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Integral of de absolute value of a derivative

  1. Aug 23, 2011 #1
    Hi!

    1. The problem statement, all variables and given/known data

    I'm trying to work out this integral, without success:

    [itex]\int_{-a}^{a} (1-\left|x\right|/a) \frac{d^2}{dx^2}(1-\left|x\right|/a)[/itex]

    2. The attempt at a solution

    I tried solving this by parts, but i'm stuck:

    [itex]\int_{-a}^{a} (1-\left|x\right|/a) \frac{d^2}{dx^2}(1-\left|x\right|/a)[/itex]
    [itex]=(1-\left|x\right|/a) \frac{d}{dx}(1-\left|x\right|/a)|_{-a}^{a}- \int_{-a}^{a} (\frac{d}{dx}(1-\left|x\right|/a))^2[/itex]


    Now, the first term seems to be wrong; the derivative of abs(x) is not defined, and with the second term, more of that. I tried to split the integral in two parts, for positive and negative x's, but that gives me 0. I think that result is wrong, because the function [itex](1-\left|x\right|/a) [/itex] is concave, and I'm expecting a positive second derivative.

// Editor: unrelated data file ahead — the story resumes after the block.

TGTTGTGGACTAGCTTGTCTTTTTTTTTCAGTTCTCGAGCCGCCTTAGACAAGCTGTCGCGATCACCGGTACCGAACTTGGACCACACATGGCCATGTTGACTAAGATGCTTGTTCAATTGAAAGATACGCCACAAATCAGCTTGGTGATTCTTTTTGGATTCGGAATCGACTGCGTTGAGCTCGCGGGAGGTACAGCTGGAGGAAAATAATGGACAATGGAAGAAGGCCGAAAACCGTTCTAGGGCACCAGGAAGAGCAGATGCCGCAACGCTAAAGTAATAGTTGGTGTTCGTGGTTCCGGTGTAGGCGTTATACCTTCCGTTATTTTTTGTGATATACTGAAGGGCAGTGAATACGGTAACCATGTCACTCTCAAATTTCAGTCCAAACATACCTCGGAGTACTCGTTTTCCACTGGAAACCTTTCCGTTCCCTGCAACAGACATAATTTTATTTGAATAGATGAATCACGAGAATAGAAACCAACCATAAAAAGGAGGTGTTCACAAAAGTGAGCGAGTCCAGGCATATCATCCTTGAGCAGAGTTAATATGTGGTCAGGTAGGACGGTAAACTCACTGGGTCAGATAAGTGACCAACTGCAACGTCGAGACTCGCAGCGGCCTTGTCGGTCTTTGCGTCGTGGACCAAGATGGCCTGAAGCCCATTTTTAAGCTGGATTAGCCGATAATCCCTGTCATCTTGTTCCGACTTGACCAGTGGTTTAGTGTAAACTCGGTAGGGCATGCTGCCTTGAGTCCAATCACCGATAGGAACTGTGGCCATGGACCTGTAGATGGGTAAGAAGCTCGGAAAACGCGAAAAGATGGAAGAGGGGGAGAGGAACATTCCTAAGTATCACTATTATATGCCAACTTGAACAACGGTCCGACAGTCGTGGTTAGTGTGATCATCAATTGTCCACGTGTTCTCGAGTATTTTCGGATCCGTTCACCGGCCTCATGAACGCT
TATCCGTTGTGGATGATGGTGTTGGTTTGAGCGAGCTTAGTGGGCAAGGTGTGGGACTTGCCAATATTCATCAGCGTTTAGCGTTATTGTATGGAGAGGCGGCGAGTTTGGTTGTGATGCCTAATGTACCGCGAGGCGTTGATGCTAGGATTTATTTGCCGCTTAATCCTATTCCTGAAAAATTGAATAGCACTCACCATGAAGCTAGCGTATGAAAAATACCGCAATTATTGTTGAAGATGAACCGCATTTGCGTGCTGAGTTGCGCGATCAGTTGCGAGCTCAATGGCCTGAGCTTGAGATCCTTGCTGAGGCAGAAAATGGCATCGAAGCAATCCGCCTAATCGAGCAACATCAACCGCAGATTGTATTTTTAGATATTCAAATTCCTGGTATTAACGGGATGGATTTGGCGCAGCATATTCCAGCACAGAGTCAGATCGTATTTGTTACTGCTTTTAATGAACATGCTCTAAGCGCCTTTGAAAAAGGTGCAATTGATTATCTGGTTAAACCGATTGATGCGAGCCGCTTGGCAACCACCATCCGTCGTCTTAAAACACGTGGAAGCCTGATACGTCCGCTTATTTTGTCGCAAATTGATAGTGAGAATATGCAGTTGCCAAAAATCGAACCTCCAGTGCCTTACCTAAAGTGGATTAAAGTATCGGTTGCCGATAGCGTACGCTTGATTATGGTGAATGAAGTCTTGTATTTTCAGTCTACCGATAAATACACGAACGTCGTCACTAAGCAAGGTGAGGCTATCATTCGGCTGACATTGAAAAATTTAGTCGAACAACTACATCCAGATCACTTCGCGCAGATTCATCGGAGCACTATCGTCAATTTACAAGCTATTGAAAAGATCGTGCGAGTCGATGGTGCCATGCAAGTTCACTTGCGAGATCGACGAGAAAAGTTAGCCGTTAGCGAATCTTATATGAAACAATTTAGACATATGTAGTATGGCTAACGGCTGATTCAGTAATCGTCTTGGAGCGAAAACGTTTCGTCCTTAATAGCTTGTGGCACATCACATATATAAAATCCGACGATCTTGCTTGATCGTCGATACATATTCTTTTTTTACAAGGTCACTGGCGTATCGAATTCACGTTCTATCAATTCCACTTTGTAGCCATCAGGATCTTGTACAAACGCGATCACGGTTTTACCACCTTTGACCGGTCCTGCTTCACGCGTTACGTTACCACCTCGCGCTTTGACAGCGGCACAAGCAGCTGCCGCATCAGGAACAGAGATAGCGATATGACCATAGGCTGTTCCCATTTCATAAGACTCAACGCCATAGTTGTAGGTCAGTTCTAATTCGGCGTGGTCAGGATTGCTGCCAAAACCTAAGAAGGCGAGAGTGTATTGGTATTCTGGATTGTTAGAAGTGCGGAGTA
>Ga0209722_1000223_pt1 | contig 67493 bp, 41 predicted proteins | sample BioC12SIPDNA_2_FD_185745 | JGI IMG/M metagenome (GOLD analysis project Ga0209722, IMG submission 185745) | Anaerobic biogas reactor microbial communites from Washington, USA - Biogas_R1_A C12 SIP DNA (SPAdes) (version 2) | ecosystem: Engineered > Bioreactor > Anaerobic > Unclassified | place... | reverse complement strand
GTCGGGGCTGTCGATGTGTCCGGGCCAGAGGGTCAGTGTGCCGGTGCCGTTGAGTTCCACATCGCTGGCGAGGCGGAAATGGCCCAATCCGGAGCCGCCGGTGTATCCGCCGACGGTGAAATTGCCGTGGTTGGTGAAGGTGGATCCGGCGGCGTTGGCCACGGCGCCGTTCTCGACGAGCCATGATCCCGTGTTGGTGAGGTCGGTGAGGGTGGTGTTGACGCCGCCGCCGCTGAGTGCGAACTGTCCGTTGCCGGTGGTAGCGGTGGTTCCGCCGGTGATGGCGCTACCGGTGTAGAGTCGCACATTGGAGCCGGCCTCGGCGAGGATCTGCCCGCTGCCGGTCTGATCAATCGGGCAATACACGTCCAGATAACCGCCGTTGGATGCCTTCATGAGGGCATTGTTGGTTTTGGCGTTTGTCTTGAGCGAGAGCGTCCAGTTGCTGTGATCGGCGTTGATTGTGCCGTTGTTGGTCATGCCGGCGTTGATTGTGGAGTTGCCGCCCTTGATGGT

Well, any input would be highly appreciated.

    Thanks.
     
  2. jcsd
  3. Aug 23, 2011 #2

    Ray Vickson

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    (d/dx)[1-|x|/a] is +1/a for x < 0 and is -1/a for x > 0 (and is undefined at x = 0). If you feel confident applying integration by parts in the presence of such discontinuities, you can use the above to complete the calculation. Alternatively, you can regard |x|/a as the limit of sqrt(e+x^2/a^2) as e --> 0 from above, do the integral for finite e > 0, then take the limit in the final result.

    RGV
     
  4. Aug 25, 2011 #3
    Thanks a lot!
     
  5. Aug 25, 2011 #4

    rude man

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    Where's the dx in this integral? There is no infinitesimal integrating element in your integral.
     
  6. Aug 26, 2011 #5
    It's called a typo.
     
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